Just look at the Basquiat that passed in Sotheby’s night sale only to reemerge at auction the following morning so that a late-coming buyer could snag it then—a blatant act of window dressing, pumping up the overall numbers by $5 million and avoiding the dreaded BI. A few years ago, I saw Jose Mugrabi run up to the rostrum at Phillips to recall a lot that had passed because he had been distracted on the phone. It re-crossed the block, and he bought it. (I gather he might have owned it beforehand too—don’t ask.)

Polke's Mehl in der Wurst (Flour in the Sausage) (1964) sold for £920,750 at Christies. Image courtesy of Christie's.

Polke’s Mehl in der Wurst (Flour in the Sausage) (1964) sold for £920,750 at Christies. Image courtesy of Christie’s.

In this combined auction cycle, there were a total of 11 Sigmar Polke pieces on offer, which no one seemed to pick up on—a Polke plethora. Though the estate is muddling along with a catalogue raisonné, the Polke market shrugged off that inconvenience and chugged along quite handsomely. Led by Phillips, of all places (you won’t find that occurrence often), six works tallied in the middle of the estimates while five exceeded their highs. When I requested an image of a work from Christie’s, they sent me a jpeg that had been tweaked so much in Photoshop (to make the colors pop) that it was virtually unrecognizable. Of course, I had to write to the specialist and ask why, and he responded, “Sorry we can’t help it.” In addition, Peter Halley, in the midst of a career reassessment, exceeded expectations, while Hurvin Anderson and Grayson Perry smashed them, making huge prices respectively.

Making less economic sense than a small gallery nowadays, Phillips is the perennial underperformer. A recent ex-employee told me that the losses were piling up into the tens of millions, and that it was more burning money than laundering it (his words). Maybe Phillips should torch all the guaranteed leftovers at the next Burning Man; that would be a spectacle worthy of an admision fee, and could go a long way towards boosting the bottom line (for once). They couldn’t even manage to display an Ai Weiwei table correctly prior to the sale, which might cost them a lawsuit from the consignor. The inimitable Phillips style: unrepeatable even if you wanted to (though I couldn’t imagine why you would).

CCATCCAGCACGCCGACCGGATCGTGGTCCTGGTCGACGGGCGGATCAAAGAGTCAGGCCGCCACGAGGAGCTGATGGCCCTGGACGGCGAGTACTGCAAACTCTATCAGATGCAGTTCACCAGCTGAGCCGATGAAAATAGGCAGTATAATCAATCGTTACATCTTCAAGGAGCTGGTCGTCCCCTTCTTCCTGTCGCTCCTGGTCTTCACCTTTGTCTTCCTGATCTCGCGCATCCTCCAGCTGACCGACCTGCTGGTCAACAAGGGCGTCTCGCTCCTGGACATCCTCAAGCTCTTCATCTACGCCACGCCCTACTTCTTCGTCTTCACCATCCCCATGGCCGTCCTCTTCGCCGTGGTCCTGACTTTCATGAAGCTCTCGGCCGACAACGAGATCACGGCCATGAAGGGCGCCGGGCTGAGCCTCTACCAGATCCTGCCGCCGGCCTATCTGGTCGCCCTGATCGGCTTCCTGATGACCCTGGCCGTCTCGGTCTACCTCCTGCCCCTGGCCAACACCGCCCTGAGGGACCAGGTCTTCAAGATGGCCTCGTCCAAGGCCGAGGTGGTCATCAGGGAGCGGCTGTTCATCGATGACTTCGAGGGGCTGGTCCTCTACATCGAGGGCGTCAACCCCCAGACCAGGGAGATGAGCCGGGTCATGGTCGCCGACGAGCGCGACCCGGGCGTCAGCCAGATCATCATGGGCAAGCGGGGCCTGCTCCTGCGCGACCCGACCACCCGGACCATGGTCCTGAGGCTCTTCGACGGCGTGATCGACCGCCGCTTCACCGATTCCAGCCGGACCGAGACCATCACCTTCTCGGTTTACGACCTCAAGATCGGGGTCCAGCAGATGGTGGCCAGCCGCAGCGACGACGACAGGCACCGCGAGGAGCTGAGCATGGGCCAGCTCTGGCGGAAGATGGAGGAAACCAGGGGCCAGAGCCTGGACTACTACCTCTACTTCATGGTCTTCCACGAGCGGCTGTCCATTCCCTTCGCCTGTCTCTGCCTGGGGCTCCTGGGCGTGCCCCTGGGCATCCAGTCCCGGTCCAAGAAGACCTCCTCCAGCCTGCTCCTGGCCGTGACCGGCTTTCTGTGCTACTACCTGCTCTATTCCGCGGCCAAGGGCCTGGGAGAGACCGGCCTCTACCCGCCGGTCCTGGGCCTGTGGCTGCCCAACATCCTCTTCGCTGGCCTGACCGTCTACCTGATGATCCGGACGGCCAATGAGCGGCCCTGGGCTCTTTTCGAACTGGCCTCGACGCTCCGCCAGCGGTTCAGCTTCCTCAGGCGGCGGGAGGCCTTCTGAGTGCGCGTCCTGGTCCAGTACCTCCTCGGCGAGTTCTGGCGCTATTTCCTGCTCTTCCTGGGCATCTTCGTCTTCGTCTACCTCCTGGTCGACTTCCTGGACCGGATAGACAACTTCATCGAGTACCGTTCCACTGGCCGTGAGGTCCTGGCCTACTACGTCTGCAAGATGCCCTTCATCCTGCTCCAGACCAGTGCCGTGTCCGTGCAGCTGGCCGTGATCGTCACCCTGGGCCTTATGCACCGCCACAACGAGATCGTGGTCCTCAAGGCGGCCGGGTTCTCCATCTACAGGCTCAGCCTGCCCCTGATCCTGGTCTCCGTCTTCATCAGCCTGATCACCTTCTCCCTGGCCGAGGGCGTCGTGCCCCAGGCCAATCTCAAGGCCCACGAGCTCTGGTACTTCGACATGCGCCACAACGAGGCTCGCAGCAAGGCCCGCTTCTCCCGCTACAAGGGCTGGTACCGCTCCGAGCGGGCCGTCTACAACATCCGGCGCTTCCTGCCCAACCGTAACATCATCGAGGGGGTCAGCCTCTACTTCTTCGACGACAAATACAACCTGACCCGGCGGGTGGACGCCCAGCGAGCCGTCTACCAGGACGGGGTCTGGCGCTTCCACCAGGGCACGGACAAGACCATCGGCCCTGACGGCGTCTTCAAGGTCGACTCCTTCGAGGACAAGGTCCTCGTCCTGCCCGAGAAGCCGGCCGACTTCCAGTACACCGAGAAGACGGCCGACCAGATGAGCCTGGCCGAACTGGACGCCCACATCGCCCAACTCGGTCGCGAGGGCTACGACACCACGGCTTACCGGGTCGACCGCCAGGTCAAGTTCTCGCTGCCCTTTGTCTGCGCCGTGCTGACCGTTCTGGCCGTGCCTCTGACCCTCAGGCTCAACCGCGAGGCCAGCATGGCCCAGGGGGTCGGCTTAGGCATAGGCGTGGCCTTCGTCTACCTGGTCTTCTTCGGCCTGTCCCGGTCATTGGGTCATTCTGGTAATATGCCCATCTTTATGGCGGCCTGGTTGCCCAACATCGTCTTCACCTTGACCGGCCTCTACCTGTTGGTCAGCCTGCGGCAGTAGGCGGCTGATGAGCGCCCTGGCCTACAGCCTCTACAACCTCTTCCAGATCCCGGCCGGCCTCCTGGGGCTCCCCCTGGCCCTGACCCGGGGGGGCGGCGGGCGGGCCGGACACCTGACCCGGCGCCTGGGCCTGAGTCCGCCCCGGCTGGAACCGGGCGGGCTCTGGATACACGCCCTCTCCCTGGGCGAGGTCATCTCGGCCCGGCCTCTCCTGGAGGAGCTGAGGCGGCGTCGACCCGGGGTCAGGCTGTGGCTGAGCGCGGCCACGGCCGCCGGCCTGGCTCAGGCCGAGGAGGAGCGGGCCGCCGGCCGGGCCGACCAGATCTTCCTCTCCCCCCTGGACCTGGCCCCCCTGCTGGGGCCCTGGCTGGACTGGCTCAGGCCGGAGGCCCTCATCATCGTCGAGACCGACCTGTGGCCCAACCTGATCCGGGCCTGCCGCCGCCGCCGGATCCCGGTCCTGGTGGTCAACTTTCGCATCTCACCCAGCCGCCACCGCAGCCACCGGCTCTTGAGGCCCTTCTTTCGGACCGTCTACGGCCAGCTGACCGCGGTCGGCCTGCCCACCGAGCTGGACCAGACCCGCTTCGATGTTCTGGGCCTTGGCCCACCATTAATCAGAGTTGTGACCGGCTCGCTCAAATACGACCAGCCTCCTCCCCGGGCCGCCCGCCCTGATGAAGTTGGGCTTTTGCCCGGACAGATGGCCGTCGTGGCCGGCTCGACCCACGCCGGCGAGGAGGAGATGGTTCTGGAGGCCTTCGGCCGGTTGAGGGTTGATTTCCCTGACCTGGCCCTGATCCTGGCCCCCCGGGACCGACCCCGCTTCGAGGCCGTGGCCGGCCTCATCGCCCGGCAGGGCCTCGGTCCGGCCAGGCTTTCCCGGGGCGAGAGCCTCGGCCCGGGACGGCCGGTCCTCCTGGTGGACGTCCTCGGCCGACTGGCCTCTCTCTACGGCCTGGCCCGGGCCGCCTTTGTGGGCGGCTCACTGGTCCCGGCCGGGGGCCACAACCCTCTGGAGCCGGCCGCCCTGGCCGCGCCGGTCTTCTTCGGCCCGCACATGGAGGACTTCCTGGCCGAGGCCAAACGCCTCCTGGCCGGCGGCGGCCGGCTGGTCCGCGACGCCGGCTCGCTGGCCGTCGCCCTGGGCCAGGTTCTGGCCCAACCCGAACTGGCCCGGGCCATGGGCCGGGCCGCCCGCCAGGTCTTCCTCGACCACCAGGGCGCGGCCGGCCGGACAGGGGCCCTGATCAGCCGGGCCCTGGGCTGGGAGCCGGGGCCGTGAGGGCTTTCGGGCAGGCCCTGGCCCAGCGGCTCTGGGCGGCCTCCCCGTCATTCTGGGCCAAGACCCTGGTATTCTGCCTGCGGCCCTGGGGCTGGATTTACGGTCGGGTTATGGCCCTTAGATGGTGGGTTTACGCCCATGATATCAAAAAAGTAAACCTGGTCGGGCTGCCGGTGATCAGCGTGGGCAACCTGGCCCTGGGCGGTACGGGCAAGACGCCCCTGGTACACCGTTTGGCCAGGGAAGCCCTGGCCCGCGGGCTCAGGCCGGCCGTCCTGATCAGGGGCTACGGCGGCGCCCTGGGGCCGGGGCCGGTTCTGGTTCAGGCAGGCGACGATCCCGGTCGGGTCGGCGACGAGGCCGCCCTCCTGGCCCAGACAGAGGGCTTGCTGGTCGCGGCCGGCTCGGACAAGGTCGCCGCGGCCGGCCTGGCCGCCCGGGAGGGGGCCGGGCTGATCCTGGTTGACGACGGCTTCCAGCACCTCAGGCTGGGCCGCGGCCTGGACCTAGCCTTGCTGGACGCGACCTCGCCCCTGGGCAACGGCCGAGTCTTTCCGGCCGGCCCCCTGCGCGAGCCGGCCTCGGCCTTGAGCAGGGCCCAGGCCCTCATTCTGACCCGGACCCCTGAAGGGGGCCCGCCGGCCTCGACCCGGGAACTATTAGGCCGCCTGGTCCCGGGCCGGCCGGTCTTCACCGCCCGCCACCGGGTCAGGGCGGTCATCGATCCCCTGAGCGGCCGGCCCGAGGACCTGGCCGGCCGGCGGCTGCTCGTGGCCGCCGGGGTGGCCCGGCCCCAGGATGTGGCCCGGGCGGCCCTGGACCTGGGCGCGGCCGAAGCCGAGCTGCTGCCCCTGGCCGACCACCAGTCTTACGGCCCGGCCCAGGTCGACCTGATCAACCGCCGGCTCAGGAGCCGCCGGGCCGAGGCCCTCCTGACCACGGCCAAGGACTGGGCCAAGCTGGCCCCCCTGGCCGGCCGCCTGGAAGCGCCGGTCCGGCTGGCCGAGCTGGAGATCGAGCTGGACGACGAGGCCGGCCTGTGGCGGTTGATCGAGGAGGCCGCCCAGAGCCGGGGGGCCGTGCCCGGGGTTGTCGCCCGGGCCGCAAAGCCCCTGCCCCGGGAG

Why won’t people stop telling me stuff? Don’t they know by now? I am like an art-world shrink. Image courtesy of Kenny Schachter.

Why won’t people stop telling me stuff? Don’t they know by now? I am like an art-world shrink. Image courtesy of Kenny Schachter.

After a summer of repeated natural disasters—and, worse, the manmade variety (it’s never women that shoot)—the fall is off to a rollicking start despite continued bumpiness in the UK. I foresee good tidings ahead from my own selfish perspective. During Frieze, I tried to exercise self-restraint and refrain from buying anything, but I failed (as I am wont to do). With Oscar Murillo’s Polke pastiches selling for $400,000 at Zwirner, the Katharina Grosse at Johann Koenig seemed like a steal at a fraction of the price.

Kenny's new Katharina Grosse. Image courtesy of Kenny Schachter.

Kenny’s new Katharina Grosse. Image courtesy of Kenny Schachter.

As the art world continues to rapidly transform, Art Basel is poised to monopolize the miles-of-aisles format, becoming the Gagosian of fairdom. Opening regional events in Dusseldorf (and elsewhere) is a zero-sum attack on indigenous fairs like Cologne, where I started my career and remain loyally partial to. I hear they have their sights set on many more sites to come, including possibly Shanghai, where there are two concurrent fairs, West Bund and 021. I will present a project in November at 021, though I haven’t had a gallery space of my own forever (certainly not a professionally run variant). That makes me think: I should start a fair for dealers with no galleries.

The art market is like Dostoyevsky: there’s no shortage of crime and punishment, but I’m left with nothing but a rictus grin and an appetite for more. Bring on FIAC, Shanghai, Miami… and beyond!